Thousands of bin Laden e-mails revealed

10:30, May 14, 2011      

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OSAMA bin Laden managed to send e-mails while in hiding, using intermediaries and inexpensive computer disks and leaving no digital fingerprint for United States eavesdroppers to find.

His system was painstaking and slow, but it worked, and it allowed him to become a prolific e-mail writer despite not having Internet or phone lines running to his compound.

His methods frustrated Western efforts to trace him through cyberspace.

Bin Laden's system was built on discipline and trust. But it also left behind an extensive archive of e-mail exchanges for the US to scour. The trove of electronic records pulled out of his compound after he was killed last week is revealing thousands of messages and potentially hundreds of e-mail addresses.

Holed up in his walled compound in northeast Pakistan, bin Laden would type a message on his computer, then save it to a thumb-sized flash drive. He then passed the flash drive to a trusted courier, who would head for a distant Internet cafe.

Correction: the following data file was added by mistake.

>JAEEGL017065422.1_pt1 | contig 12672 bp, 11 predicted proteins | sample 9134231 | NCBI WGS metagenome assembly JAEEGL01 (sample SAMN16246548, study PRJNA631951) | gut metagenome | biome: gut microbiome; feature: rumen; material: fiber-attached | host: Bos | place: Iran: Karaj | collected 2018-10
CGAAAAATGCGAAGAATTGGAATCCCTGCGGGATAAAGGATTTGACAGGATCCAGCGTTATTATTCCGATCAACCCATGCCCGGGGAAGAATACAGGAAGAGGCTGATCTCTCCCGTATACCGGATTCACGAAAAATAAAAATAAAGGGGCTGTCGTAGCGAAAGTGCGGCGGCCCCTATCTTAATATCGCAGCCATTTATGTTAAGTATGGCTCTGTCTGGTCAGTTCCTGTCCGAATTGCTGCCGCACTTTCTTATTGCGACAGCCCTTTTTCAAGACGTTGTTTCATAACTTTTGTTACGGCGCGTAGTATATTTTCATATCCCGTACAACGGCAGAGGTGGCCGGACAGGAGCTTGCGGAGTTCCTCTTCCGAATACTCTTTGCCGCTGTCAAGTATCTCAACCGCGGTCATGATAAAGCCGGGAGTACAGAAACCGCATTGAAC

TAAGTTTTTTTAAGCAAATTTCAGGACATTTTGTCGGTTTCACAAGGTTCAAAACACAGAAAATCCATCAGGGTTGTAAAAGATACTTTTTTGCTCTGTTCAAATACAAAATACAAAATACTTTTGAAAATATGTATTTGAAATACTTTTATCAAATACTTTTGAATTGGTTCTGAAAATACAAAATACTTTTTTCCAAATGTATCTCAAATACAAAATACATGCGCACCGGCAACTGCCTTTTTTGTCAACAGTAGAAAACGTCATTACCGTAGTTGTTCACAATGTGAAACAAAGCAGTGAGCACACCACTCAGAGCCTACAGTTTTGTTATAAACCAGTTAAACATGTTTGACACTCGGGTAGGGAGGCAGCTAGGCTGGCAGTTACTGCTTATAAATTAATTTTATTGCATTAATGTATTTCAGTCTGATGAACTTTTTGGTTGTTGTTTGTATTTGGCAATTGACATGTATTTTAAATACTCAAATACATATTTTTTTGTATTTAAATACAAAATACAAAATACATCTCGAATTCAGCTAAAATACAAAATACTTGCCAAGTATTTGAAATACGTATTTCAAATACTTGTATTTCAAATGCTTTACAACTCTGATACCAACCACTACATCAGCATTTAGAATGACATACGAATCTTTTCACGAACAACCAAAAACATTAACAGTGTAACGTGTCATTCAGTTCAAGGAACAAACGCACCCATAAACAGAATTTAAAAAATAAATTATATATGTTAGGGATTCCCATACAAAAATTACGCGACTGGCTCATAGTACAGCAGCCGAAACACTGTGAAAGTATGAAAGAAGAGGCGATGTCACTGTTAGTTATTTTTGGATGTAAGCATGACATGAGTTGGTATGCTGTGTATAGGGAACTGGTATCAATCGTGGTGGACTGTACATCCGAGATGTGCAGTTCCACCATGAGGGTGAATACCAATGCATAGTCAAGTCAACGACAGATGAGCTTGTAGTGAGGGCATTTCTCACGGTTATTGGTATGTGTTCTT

At that location, the courier would plug the memory drive into a computer, copy bin Laden's message into an e-mail and send it. Reversing the process, the courier would copy any incoming e-mail to the flash drive and return to the compound, where bin Laden would read his messages offline.

It was a slow process. But so meticulous that even veteran intelligence officials marveled at bin Laden's ability to maintain it for so long.

The US always suspected bin Laden was communicating through couriers but did not anticipate the breadth of his communications as revealed by the materials he left behind.

Navy SEALs hauled away roughly 100 flash memory drives after they killed bin Laden, and officials said they appear to archive the back-and-forth communication between bin Laden and his associates around the world.

Al-Qaida operatives are known to change e-mail addresses, so it's unclear how many are still active since bin Laden's death. But the long list of electronic addresses and phone numbers in the e-mails is expected to touch off a flurry of national security letters and subpoenas to Internet service providers.

The Justice Department is already coming off a year in which it significantly increased the number of national security letters, which allow the FBI to quickly demand information from companies and others without asking a judge to formally issue a subpoena.

Source: Shanghai Daily/agencies
 
 
     
 
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(Editor:梁军)

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